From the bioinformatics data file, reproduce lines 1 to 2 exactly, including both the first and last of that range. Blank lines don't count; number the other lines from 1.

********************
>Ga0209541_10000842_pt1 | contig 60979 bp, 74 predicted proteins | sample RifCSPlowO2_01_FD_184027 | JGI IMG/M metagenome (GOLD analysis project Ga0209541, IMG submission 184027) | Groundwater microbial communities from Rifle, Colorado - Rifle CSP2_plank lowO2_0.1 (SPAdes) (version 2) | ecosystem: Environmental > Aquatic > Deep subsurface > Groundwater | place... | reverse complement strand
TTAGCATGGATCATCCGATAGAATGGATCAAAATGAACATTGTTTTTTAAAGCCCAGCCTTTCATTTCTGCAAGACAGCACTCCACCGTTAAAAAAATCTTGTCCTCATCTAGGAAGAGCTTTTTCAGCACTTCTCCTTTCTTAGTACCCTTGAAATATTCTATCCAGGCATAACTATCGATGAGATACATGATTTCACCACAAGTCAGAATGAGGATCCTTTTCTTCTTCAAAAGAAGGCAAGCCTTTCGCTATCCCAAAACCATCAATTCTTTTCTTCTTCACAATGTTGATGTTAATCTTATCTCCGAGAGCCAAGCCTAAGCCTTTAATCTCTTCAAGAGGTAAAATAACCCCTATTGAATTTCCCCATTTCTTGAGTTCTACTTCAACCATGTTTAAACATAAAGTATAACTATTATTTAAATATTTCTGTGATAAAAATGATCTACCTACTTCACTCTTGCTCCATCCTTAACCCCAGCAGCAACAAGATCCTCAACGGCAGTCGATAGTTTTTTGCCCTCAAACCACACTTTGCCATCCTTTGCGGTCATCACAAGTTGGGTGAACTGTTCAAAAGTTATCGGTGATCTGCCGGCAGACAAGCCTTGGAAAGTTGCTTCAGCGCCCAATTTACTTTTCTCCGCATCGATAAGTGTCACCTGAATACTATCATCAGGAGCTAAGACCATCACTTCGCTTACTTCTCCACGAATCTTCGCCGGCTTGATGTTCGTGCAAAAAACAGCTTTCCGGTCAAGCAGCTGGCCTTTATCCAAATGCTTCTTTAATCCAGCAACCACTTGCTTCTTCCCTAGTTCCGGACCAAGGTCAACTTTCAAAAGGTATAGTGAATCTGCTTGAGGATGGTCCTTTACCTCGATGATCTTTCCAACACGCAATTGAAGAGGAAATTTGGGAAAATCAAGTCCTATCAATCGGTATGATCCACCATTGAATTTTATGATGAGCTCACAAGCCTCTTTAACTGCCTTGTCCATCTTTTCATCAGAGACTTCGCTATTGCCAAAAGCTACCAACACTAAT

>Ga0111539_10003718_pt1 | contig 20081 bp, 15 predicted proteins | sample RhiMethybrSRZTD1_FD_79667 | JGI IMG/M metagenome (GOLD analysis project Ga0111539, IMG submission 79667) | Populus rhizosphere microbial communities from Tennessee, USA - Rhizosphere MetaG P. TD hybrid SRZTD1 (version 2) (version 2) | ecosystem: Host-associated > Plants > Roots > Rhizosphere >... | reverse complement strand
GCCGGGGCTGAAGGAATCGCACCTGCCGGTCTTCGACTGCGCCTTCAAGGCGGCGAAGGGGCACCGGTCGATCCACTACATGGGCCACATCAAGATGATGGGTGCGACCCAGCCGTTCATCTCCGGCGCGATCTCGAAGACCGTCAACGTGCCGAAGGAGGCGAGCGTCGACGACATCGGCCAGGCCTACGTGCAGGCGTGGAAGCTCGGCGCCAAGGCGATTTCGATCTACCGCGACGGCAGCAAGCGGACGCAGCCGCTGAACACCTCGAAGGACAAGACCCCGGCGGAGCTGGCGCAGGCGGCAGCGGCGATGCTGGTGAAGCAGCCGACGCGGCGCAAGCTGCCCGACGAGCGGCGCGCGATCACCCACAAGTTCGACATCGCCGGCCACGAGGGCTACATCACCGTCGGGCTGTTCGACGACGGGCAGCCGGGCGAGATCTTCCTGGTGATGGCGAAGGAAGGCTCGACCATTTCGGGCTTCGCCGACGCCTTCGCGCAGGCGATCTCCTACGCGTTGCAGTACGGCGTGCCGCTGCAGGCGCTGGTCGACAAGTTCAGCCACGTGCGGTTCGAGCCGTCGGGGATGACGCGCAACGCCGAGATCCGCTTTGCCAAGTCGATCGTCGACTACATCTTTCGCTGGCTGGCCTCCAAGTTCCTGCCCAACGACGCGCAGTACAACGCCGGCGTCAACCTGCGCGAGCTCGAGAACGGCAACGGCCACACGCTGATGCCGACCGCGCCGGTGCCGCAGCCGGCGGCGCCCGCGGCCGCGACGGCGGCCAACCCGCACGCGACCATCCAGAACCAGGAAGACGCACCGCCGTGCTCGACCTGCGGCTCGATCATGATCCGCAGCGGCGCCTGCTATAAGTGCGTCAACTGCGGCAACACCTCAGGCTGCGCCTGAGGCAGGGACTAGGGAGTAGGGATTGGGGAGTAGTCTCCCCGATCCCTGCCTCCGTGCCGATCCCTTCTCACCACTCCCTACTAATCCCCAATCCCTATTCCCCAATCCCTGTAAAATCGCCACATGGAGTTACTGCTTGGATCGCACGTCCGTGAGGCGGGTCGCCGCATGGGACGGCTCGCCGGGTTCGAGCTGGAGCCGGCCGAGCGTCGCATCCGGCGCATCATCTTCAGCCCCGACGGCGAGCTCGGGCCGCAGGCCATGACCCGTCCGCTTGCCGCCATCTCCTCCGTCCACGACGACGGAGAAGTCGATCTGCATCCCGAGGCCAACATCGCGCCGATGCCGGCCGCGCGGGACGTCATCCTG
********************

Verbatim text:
>Ga0209541_10000842_pt1 | contig 60979 bp, 74 predicted proteins | sample RifCSPlowO2_01_FD_184027 | JGI IMG/M metagenome (GOLD analysis project Ga0209541, IMG submission 184027) | Groundwater microbial communities from Rifle, Colorado - Rifle CSP2_plank lowO2_0.1 (SPAdes) (version 2) | ecosystem: Environmental > Aquatic > Deep subsurface > Groundwater | place... | reverse complement strand
TTAGCATGGATCATCCGATAGAATGGATCAAAATGAACATTGTTTTTTAAAGCCCAGCCTTTCATTTCTGCAAGACAGCACTCCACCGTTAAAAAAATCTTGTCCTCATCTAGGAAGAGCTTTTTCAGCACTTCTCCTTTCTTAGTACCCTTGAAATATTCTATCCAGGCATAACTATCGATGAGATACATGATTTCACCACAAGTCAGAATGAGGATCCTTTTCTTCTTCAAAAGAAGGCAAGCCTTTCGCTATCCCAAAACCATCAATTCTTTTCTTCTTCACAATGTTGATGTTAATCTTATCTCCGAGAGCCAAGCCTAAGCCTTTAATCTCTTCAAGAGGTAAAATAACCCCTATTGAATTTCCCCATTTCTTGAGTTCTACTTCAACCATGTTTAAACATAAAGTATAACTATTATTTAAATATTTCTGTGATAAAAATGATCTACCTACTTCACTCTTGCTCCATCCTTAACCCCAGCAGCAACAAGATCCTCAACGGCAGTCGATAGTTTTTTGCCCTCAAACCACACTTTGCCATCCTTTGCGGTCATCACAAGTTGGGTGAACTGTTCAAAAGTTATCGGTGATCTGCCGGCAGACAAGCCTTGGAAAGTTGCTTCAGCGCCCAATTTACTTTTCTCCGCATCGATAAGTGTCACCTGAATACTATCATCAGGAGCTAAGACCATCACTTCGCTTACTTCTCCACGAATCTTCGCCGGCTTGATGTTCGTGCAAAAAACAGCTTTCCGGTCAAGCAGCTGGCCTTTATCCAAATGCTTCTTTAATCCAGCAACCACTTGCTTCTTCCCTAGTTCCGGACCAAGGTCAACTTTCAAAAGGTATAGTGAATCTGCTTGAGGATGGTCCTTTACCTCGATGATCTTTCCAACACGCAATTGAAGAGGAAATTTGGGAAAATCAAGTCCTATCAATCGGTATGATCCACCATTGAATTTTATGATGAGCTCACAAGCCTCTTTAACTGCCTTGTCCATCTTTTCATCAGAGACTTCGCTATTGCCAAAAGCTACCAACACTAAT